Definitions

Infection was defined as the presence of a pathogenic microorganism in a sterile milieu (such as blood, abscess fluid, cerebrospinal or ascitic fluid), and/or clinically documented infection, plus the administration of antibiotics. Sepsis was defined according to the American College of Chest Physicians/Society of Critical Care Medicine (ACCP/SCCM) consensus conference definitions, by infection plus two systemic inflammatory response syndrome (SIRS) criteria [8]. Organ failure was defined as a SOFA score >2 for the organ in question [9]. Severe sepsis was defined by sepsis plus at least one organ failure. Mean fluid balance was calculated as the total fluid balance during the ICU stay divided by the duration of ICU stay in days.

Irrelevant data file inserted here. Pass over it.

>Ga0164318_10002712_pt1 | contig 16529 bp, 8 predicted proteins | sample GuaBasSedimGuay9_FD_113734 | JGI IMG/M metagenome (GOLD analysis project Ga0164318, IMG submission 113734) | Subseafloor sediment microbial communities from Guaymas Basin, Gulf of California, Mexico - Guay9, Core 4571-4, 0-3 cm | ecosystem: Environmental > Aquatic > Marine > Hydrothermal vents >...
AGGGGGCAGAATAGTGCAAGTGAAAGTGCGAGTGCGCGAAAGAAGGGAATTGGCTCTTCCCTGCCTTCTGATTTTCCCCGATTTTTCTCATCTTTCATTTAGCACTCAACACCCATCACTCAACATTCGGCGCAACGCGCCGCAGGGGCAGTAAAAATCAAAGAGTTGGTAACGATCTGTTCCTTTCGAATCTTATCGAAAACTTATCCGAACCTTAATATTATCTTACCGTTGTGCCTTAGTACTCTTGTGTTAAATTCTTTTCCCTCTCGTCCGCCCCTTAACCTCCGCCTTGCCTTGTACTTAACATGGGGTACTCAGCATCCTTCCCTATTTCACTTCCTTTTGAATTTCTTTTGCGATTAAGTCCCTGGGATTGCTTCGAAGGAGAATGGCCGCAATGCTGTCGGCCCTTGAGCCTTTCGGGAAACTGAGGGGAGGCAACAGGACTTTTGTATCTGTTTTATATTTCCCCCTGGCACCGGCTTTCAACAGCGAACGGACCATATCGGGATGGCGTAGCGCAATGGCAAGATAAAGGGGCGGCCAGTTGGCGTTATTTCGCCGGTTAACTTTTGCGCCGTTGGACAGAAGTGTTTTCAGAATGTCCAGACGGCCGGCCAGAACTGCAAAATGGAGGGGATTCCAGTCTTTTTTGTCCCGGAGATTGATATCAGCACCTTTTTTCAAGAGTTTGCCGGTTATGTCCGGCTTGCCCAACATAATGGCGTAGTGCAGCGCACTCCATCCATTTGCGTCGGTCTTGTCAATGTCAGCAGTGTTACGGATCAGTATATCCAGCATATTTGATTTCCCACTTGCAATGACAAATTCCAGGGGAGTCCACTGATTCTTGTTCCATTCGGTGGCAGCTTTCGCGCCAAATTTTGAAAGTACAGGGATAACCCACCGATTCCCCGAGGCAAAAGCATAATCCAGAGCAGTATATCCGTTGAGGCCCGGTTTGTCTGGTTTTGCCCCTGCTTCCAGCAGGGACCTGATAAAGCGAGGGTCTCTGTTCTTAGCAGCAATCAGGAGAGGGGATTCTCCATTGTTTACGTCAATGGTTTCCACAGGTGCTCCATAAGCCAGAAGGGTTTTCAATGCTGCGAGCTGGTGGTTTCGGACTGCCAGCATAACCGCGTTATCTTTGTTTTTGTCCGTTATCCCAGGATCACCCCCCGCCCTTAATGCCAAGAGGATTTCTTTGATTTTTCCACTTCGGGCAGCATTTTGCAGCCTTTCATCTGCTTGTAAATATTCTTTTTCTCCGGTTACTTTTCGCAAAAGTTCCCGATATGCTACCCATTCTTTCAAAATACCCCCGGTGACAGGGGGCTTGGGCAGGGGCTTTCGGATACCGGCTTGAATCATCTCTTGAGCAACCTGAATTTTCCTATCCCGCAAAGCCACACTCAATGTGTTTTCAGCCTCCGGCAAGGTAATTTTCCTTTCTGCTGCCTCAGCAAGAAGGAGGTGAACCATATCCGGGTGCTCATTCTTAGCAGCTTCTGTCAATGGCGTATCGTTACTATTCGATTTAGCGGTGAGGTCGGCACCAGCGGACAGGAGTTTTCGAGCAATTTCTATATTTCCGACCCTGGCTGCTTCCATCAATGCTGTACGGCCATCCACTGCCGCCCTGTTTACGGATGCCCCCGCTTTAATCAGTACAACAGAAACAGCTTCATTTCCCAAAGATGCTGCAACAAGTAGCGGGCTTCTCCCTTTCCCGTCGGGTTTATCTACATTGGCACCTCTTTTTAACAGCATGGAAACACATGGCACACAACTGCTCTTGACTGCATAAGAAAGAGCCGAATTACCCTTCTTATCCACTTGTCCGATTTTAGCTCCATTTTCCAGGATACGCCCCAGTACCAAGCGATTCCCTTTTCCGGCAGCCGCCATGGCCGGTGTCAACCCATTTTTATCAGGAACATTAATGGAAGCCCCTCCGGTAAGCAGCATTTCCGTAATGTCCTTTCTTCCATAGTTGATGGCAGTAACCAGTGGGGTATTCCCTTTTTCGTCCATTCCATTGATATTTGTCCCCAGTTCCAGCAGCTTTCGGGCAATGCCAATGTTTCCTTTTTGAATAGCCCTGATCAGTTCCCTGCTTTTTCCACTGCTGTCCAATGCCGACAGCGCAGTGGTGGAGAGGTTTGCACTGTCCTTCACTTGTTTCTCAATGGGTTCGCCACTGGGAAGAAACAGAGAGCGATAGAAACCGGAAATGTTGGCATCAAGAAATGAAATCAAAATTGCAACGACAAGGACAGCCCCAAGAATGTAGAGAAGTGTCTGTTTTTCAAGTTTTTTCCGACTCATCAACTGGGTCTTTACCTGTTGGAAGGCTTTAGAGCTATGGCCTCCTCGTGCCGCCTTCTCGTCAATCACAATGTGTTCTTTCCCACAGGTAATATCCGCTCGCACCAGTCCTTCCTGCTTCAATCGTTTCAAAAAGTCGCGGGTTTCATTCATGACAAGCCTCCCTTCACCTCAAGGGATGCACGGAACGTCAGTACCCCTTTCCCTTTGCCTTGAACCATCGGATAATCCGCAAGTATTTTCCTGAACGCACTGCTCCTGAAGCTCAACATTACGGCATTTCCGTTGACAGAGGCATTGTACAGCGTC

Statistical methods